aldebaran nao humanoid robot

UPDATE March 27, 2012: According to a forum message by Bastien Parent, head of communication at Aldebaran Robotics,the Financial Times report on Aldebaran's sale contains incorrect information. It's not clear what part of the report is incorrect. Parent wrote that when Aldebaran has concrete things to report, it will do so, "but this is not the case today." 

In news that will send a ripple of excitement through the robotics community, French robot maker Aldebaran has reportedly sold a majority stake in the business for about US $100 million.

The Financial Timesreports that the buyer, Japan's Softbank, will provide the financial backing Aldebaran needs to "bring robots into the mainstream consumer market." From the FT story:

Softbank is understood to have paid about $100m for a more than 80 per cent stake in the business, and will invest another $40m to $50m to accelerate development. Softbank bought out existing shareholders in the company, including Intel Capital, CDC Innovation, iSource and Crédit Agricole Private Equity. Intel Capital had only recently become an investor, in a $13m fundraising round last summer.

Although Softbank has not previously been involved in robotics, Masayoshi Son, the company’s chief executive, is interested in addressing a number of societal problems, for example backing the development of green energy in Japan. Securing care for an ageing population is in line with this.

This is huge news for Aldebaran, famous for its advanced humanoidrobots, but an even bigger deal for the robotics field, which has long been trying to prove to investors that there's money to be made in robots. Though industrial robotics is a multibillion dollar sector, consumer and service robotics remains relatively small markets. Yes, there's been some VC activity, but nothing compared to other industries. Hopefully the Aldebaran deal will show investors that robots can not only be cool but profitable too.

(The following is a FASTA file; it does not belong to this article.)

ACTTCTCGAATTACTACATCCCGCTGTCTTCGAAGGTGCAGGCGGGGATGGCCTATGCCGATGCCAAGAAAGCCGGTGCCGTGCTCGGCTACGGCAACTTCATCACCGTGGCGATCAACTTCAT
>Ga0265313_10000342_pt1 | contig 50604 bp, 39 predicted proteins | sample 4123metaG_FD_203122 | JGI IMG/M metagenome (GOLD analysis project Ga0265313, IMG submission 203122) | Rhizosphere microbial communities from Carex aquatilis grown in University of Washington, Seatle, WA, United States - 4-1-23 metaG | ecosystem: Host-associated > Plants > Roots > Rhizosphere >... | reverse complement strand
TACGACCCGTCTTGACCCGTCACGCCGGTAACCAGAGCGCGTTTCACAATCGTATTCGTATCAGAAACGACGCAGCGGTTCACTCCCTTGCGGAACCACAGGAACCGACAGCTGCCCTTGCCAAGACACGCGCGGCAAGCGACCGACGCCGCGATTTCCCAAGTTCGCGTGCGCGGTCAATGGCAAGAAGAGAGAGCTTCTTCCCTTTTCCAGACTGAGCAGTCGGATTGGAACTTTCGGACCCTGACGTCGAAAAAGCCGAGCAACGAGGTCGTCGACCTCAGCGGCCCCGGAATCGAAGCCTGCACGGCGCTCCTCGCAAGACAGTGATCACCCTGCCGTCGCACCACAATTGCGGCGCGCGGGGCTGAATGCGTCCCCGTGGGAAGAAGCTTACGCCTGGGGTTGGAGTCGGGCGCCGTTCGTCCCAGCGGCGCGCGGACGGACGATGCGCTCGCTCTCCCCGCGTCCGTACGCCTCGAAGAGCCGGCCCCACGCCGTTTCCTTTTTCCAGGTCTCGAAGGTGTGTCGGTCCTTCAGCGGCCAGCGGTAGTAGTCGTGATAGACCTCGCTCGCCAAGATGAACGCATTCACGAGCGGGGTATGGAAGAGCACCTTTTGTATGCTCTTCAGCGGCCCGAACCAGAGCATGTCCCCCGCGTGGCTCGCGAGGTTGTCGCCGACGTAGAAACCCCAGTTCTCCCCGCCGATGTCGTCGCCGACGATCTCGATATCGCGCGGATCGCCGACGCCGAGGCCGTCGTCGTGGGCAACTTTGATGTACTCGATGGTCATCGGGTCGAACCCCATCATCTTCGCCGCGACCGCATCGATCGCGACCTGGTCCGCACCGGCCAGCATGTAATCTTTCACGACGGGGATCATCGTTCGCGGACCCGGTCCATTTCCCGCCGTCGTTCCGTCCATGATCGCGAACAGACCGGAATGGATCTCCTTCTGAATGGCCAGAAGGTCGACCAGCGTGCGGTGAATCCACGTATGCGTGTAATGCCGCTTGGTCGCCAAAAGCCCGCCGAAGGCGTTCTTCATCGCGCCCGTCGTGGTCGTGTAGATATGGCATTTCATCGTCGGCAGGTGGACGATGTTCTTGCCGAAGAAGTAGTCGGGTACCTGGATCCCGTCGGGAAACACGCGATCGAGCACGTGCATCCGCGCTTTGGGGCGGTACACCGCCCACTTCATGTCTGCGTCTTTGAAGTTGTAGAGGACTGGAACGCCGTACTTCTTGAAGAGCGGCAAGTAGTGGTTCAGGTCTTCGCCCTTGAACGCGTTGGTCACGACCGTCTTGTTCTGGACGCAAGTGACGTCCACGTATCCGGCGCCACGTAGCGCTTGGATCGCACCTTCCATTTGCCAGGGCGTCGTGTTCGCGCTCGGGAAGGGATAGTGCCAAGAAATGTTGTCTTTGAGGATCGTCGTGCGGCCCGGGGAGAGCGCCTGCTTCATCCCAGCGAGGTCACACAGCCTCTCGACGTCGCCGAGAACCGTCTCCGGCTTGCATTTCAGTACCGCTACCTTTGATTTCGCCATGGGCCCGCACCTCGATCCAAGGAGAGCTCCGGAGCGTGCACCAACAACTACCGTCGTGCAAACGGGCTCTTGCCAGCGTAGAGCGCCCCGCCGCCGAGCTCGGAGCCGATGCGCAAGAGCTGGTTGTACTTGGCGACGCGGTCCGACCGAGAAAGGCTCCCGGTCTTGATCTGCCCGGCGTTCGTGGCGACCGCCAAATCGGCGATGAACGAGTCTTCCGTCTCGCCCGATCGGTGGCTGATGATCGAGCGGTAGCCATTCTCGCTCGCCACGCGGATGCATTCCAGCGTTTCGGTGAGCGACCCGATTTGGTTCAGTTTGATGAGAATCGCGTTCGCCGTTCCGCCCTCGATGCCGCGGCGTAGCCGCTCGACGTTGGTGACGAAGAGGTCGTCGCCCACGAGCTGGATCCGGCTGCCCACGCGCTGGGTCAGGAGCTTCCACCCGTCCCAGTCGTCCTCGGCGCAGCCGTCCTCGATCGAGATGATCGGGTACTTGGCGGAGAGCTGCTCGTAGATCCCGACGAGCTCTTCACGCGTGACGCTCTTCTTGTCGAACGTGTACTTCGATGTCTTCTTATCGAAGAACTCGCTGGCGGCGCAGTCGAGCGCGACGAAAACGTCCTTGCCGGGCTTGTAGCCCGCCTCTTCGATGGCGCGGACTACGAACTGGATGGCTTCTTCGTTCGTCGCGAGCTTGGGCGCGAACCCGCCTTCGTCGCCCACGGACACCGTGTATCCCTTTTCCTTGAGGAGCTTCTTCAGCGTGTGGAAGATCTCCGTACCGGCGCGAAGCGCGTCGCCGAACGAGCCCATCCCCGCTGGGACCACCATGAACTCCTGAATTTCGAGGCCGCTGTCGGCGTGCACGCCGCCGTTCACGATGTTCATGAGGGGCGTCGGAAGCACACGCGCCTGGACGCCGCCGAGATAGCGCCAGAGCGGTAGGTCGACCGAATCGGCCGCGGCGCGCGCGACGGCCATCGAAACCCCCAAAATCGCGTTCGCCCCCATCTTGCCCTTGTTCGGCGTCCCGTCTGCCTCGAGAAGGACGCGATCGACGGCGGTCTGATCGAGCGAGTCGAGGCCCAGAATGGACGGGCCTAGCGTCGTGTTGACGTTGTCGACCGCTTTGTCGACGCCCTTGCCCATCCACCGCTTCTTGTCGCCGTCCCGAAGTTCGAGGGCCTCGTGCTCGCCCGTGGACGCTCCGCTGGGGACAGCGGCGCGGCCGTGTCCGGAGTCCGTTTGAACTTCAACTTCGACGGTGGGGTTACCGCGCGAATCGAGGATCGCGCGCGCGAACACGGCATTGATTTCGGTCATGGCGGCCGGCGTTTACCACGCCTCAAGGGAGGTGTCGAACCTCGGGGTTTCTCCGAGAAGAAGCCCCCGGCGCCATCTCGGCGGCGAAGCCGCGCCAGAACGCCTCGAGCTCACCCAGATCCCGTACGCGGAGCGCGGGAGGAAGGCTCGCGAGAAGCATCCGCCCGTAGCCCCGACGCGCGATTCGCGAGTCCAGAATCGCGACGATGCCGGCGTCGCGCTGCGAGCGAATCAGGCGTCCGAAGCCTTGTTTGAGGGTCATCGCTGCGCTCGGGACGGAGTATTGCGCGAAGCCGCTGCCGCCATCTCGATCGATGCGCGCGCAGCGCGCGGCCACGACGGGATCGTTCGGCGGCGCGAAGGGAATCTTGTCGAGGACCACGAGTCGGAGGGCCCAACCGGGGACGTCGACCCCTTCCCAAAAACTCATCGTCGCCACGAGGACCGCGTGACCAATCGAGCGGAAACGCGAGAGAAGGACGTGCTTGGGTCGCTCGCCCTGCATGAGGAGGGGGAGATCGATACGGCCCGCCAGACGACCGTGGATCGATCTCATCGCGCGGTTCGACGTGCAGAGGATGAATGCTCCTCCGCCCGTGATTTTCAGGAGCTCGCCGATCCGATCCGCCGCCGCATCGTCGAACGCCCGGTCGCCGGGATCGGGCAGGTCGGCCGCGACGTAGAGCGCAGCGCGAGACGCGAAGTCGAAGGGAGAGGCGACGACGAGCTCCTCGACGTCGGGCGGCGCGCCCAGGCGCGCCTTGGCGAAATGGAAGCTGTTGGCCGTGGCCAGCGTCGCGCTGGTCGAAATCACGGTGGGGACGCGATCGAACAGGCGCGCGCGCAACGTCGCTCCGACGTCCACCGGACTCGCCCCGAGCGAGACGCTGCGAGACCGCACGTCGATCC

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The Bionic-Hand Arms Race

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A photograph of a young woman with brown eyes and neck length hair dyed rose gold sits at a white table. In one hand she holds a carbon fiber robotic arm and hand. Her other arm ends near her elbow. Her short sleeve shirt has a pattern on it of illustrated hands.

The author, Britt Young, holding her Ottobock bebionic bionic arm.

Gabriela Hasbun. Makeup: Maria Nguyen for MAC cosmetics; Hair: Joan Laqui for Living Proof
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In Jules Verne’s 1865 novel From the Earth to the Moon, members of the fictitious Baltimore Gun Club, all disabled Civil War veterans, restlessly search for a new enemy to conquer. They had spent the war innovating new, deadlier weaponry. By the war’s end, with “not quite one arm between four persons, and exactly two legs between six,” these self-taught amputee-weaponsmiths decide to repurpose their skills toward a new projectile: a rocket ship.

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